Title of Project
Human Rights, Cultural Heritage, and Drug Law Reform in Comparative Perspective
Dr Robin Rodd, Prof Rosita Henry
College or Research Centre
College of Medicine & Dentistry
Summary of Project
In line with decriminalization projects occurring in several countries, recent surveys indicate that popular opinion in Australia favors the decriminalization of some drugs. However, Australian drug law reform lags behind both international trends and popular opinion. One of the pathways for drug law reform involves legalizing drugs for ‘sacramental use’ in the context of religious or other cultural practices. Each of these cases relates to specific constitutional settings that outline the bounds of human rights and religious freedom, and local cultural heritage. Australia’s Therapeutic Drugs Administration (TGA) is currently reviewing a proposal to legalise the consumption of 5-NNDMT, currently a schedule 9 substance (the highest classification of prohibited substance in Australia) for use in the context of neo-shamanic ayahuasca ceremonies. Ayahuasca has been legalized as a sacrament for use in Brazilian churches in several countries, including Brazil and the United States, and there is a long history of other substances being legalized for religious purposes (e.g. peyote and the Native American Church). More recently, the Mexican Supreme Court has moved to legalize marijuana for personal use, arguing that criminalizing marijuana amounts to a denial of an individual's right to the free development of their personality. This project asks would any of the successful (or unsuccessful) cultural heritage or human rights based attempts to legalize drug use elsewhere be viable strategies for drug law reform in Australia? The project would contribute to the anthropology of cultural heritage, law, human rights and religion, and involve comparative research of specific case studies, policy analysis and field research. This project aims to contribute to current efforts to make drug policy evidence based and more humane.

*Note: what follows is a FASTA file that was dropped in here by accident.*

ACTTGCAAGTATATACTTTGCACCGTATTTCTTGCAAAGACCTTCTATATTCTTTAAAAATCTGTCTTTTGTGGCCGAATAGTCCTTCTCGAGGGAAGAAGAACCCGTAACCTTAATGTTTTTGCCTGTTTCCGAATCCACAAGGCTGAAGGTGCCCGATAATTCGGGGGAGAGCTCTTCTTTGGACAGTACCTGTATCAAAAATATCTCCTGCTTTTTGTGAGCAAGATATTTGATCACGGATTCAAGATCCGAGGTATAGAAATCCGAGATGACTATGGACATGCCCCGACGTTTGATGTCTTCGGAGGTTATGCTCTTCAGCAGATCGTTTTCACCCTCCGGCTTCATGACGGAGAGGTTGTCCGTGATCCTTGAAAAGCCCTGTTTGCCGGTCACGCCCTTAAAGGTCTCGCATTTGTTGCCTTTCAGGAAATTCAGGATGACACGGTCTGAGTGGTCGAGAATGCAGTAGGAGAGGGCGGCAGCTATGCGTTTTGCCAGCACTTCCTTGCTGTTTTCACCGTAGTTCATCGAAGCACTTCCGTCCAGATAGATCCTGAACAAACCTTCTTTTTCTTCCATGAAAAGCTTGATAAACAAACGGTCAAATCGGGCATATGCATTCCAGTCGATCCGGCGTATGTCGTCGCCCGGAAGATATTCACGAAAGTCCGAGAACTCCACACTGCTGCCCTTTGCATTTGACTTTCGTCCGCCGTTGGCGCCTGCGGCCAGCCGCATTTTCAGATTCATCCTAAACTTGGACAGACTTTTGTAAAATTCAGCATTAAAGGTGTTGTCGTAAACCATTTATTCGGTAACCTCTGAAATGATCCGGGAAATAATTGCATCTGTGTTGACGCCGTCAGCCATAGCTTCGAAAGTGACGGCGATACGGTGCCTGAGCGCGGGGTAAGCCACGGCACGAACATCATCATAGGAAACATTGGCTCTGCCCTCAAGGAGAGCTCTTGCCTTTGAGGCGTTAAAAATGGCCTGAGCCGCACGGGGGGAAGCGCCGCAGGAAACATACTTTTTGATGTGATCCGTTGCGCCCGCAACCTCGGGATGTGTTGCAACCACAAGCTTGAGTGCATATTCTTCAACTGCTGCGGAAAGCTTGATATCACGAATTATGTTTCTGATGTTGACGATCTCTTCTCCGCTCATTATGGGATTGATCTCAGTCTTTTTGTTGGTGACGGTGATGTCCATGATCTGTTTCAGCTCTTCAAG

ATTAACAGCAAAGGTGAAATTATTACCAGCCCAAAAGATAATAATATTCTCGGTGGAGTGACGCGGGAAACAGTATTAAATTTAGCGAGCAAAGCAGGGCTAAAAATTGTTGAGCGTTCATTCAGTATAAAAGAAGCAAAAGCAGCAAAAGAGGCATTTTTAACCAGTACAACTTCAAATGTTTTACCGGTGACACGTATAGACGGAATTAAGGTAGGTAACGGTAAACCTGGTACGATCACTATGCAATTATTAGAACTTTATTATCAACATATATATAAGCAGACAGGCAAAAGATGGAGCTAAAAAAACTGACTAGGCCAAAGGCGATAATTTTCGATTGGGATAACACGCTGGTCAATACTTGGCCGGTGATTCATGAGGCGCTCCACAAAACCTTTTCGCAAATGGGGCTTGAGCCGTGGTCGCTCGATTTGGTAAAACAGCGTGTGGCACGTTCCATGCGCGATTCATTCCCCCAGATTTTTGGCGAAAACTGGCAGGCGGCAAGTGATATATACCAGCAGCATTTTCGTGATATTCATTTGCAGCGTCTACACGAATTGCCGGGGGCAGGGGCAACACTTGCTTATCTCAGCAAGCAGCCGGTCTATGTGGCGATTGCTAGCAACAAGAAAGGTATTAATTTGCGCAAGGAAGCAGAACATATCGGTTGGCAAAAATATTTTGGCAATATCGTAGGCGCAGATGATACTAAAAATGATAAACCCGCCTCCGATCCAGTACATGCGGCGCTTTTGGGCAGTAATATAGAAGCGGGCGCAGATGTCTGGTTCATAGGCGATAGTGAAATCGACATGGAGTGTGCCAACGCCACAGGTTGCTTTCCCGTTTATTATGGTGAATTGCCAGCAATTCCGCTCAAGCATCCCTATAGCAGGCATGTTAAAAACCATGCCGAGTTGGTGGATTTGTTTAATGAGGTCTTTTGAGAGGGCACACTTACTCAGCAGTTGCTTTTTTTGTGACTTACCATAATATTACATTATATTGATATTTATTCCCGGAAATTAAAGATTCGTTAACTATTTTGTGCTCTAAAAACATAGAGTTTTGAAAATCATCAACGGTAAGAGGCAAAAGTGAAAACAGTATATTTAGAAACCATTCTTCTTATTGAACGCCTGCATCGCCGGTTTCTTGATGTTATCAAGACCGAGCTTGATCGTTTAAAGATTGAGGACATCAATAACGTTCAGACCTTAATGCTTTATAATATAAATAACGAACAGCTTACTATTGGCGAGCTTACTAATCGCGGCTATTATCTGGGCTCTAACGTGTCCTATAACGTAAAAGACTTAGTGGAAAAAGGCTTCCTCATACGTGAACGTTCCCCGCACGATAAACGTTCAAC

drug policy; anthropology; religion; decriminalisation; cultural heritage; human rights
Would suit an applicant who
have a liberal arts or social science honours or master’s degree, preferably with a background in anthropology, sociology, politics, criminology, or critical human rights or heritage studies.
Updated: 1 year ago